Have I been blogging overtime lately? Post-wise, certainly. I think part of it is because Forro has been out of town on business and that's resulted in more to say than usual. Part of it is also a strange confluence of events that have resulted in a lot of postworthy topics. Eventually I think things will change and it'll go back to a 5 post a week format, and eventually may be tomorrow or it may not. How mysterious is that?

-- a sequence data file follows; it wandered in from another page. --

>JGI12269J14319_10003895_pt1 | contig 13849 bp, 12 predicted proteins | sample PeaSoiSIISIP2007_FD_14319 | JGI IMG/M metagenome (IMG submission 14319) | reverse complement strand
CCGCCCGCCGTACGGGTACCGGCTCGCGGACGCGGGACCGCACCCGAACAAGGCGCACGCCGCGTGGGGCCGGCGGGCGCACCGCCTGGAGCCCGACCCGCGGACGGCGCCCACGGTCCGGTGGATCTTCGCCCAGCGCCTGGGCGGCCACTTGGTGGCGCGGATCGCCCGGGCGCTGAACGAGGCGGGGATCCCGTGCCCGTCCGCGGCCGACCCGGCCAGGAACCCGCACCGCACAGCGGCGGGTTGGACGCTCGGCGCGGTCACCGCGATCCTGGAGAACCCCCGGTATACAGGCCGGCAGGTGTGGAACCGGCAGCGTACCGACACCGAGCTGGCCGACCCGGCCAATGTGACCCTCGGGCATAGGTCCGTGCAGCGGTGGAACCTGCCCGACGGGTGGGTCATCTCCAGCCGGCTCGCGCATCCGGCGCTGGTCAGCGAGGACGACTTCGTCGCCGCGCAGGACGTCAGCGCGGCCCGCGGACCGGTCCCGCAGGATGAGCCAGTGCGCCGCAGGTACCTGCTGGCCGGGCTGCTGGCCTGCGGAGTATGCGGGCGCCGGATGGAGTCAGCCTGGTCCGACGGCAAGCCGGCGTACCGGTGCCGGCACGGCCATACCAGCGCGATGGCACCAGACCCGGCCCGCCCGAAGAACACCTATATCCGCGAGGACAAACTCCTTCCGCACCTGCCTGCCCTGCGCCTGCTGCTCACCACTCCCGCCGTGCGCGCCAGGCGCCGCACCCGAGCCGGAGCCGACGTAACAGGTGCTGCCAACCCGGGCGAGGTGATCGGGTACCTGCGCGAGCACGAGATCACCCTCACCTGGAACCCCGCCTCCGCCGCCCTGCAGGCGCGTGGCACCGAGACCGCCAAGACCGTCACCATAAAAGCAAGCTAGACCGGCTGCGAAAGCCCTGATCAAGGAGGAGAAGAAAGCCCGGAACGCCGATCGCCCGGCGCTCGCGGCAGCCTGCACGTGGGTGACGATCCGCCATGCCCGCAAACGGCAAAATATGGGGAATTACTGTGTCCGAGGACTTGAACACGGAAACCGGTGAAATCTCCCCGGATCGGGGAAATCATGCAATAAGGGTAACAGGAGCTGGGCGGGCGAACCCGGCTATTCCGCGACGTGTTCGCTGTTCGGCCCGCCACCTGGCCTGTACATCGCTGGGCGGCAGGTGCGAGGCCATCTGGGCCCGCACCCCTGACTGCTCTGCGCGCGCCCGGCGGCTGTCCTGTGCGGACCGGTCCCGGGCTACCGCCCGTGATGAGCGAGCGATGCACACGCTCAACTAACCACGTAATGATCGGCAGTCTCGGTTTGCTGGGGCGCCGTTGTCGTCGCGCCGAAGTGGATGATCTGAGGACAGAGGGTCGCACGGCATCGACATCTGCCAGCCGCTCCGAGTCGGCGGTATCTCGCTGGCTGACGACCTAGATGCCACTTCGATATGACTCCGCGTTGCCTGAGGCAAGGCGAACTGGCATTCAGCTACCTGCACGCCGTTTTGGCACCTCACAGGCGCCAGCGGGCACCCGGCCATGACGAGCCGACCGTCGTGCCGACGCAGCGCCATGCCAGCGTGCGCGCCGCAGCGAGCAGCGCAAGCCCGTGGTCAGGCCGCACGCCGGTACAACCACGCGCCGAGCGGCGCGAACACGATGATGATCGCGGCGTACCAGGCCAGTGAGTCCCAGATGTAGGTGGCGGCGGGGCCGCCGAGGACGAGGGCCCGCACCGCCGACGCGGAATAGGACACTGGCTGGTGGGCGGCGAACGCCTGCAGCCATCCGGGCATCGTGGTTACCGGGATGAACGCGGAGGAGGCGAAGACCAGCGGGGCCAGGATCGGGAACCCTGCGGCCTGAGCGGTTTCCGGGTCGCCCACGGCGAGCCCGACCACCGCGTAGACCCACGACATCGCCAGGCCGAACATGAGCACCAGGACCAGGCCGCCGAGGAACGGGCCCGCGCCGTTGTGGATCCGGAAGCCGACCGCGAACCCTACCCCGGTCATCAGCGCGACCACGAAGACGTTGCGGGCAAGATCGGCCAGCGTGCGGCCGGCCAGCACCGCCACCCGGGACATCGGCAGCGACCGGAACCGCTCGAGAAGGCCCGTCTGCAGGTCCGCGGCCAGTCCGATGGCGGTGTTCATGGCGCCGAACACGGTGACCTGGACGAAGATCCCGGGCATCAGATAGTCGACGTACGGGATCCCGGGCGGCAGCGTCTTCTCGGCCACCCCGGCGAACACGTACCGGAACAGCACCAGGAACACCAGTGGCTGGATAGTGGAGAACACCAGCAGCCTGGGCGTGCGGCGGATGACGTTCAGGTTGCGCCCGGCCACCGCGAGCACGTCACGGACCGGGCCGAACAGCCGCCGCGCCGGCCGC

Anyway, to the post. There was an article in the Journal last week (subscription required - for now) about how the US tobacco growing industry is in an upswing. How is this possible with everybody stopping their cigarette use? Because they ended subsidies of the crop! This is the opposite of what some would have you believe. I've heard numerous people say that without subsidies the simple American farmer would never be able to survive. For starters, the simple American farmer is actually a big conglomerate now, perhaps ConAgra or someone else. Second, the subsidy system penalized people trying to get in to the market. Because the government was propping up older acreage, people who wanted to get into the business had to buy a quota from someone who held one at up to 80 cents a pound. With the removal of the quotas and subsidies, that means that the break even price point on tobacco has gone way down, to where even though tobacco is currently at around 1.60 a pound, farmers are making more than they did when the government artificially kept prices at around 1.98 a pound. If there's anything to be learned from this small experiment in eliminating subsidies, it's that the market will create a nice equilibrium.